Clarke is the first Briton to be appointed to Skanska's senior team and will have overall responsibility for Skanska's businesses in the UK, Poland and the Czech Republic.
Skanska's global chief executive Claes Björk, who heads the six-strong senior executive team, said: "[Clarke] has established a strong and profitable business in the UK, which has fitted well into the Skanska Group, and I am sure he will bring new ideas and strengths."
David Fison, who is currently responsible for developing Skanska's global mining and natural gas businesses, has replaced Clarke as UK chief executive.
Fison previously headed up Skanska's main contracting business, having joined Skanska UK in 1998 from Balfour Beatty.
He will report to Clarke and will retain responsibility for Skanska's mining and natural gas businesses.
Fison said: "My first goal is to keep the improvements coming in. We've done well these last few years, but there's plenty of room for improvement."
Skanska last week posted better than expected results for the year to 31 December 2001. Its pre-tax profit was £72.9m, an 87% drop from the £563.6m profit it posted in 2000, but up on earlier estimates of £46.4m.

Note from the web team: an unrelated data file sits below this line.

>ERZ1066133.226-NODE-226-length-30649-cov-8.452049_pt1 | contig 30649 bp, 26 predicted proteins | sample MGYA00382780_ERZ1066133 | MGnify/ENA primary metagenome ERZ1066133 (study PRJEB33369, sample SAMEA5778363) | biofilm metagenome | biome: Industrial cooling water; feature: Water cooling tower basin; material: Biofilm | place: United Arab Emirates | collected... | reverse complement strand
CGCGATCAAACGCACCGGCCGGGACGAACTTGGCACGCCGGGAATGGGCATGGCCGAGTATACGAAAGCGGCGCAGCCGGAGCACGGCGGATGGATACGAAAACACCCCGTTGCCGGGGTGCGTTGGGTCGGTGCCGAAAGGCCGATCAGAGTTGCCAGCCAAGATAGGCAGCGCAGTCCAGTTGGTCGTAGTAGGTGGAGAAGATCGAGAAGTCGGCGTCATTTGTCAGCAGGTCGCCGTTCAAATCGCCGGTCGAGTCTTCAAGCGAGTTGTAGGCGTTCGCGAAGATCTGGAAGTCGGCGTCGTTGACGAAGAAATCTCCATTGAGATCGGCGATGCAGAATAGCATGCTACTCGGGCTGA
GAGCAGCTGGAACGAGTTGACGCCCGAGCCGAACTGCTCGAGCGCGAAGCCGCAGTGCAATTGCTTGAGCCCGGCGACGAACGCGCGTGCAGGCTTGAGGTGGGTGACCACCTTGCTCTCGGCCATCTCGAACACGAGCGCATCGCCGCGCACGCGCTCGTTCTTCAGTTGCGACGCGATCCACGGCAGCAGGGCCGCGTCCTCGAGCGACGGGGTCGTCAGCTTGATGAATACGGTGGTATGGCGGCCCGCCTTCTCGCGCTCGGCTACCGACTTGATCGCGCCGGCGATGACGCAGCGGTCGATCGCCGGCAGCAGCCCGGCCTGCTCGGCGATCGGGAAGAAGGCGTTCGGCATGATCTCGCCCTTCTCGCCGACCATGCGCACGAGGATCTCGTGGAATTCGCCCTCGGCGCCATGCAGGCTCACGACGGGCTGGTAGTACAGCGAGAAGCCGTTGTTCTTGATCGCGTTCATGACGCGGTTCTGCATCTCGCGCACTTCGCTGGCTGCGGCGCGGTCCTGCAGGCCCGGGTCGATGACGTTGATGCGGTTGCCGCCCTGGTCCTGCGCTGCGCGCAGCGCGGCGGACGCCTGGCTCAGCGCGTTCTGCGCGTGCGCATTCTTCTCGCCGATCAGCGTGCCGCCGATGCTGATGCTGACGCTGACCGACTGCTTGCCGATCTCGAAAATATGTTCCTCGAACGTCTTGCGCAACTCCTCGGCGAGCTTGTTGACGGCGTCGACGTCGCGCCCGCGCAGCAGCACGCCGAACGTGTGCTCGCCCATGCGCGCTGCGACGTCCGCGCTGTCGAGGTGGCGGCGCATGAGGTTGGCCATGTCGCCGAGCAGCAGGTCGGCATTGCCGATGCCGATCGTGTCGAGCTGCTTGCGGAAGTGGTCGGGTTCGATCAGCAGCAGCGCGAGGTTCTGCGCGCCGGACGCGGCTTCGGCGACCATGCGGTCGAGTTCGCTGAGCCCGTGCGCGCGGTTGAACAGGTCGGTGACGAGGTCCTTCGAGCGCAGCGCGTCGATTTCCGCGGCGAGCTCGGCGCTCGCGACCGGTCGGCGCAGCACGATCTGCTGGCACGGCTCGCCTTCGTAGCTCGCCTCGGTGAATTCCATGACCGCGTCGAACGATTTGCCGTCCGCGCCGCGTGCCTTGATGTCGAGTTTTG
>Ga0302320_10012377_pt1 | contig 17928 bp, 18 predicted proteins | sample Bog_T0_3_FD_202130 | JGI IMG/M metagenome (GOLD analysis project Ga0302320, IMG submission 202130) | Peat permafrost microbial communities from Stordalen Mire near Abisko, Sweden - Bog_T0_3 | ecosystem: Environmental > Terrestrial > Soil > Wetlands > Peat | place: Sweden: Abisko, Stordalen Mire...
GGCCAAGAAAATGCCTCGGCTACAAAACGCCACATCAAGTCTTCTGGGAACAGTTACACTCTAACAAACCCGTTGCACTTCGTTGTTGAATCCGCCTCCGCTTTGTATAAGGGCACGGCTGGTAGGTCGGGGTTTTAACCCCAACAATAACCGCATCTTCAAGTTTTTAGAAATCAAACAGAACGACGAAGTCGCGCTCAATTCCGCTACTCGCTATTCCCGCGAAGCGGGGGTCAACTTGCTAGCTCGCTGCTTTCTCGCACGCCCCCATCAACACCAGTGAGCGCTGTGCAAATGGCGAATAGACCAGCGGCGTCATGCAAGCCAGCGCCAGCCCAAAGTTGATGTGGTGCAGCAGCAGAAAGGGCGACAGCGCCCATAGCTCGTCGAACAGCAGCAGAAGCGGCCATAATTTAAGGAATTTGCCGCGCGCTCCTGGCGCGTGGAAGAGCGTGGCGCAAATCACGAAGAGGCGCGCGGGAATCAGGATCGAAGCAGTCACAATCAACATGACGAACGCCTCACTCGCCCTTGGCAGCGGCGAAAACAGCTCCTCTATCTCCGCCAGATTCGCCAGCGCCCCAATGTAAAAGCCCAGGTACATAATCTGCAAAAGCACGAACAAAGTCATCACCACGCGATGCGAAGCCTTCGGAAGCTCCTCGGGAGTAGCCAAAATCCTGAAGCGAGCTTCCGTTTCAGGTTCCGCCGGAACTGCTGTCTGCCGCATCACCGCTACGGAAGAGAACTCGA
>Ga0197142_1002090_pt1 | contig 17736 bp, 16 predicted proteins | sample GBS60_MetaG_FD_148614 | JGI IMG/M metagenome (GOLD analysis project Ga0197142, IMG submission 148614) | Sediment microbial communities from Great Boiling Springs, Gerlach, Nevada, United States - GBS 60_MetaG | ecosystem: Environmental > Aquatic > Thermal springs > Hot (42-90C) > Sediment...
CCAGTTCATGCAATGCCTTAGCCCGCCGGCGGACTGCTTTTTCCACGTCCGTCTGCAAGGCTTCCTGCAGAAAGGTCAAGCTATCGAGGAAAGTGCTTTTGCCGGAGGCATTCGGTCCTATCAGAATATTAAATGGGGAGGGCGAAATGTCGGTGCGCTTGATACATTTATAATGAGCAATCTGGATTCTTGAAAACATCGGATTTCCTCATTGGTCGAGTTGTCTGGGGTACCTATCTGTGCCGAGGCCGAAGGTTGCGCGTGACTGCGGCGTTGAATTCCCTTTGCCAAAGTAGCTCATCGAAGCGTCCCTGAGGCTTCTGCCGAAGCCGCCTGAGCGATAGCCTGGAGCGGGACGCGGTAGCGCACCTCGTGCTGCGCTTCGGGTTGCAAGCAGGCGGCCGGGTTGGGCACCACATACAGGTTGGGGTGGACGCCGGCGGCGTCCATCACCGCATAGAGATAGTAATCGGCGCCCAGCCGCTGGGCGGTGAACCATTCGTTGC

The group blamed the worsening economic climate for its difficulties.
Skanska has had continuing problems with its Polish business and said last October that most of the 3500 jobs that it was cutting worldwide would be in Poland.
The firm is the fourth largest construction group in Europe and also ranks fourth in the UK, with a UK turnover of £1.3bn in 2000.
Skanska said last year that its UK businesses were performing well and no jobs would be cut from them. The group had had problems with its UK operations and last year was forced to write off £13m on joint ventures with Costain and Mowlem.
The UK arm, which Skanska bought as contractor Kvaerner 18 months ago, also includes operations in India and Hong Kong.
Björk added that Skanska's US order book grew in December and that the downturn there appeared to have stabilised.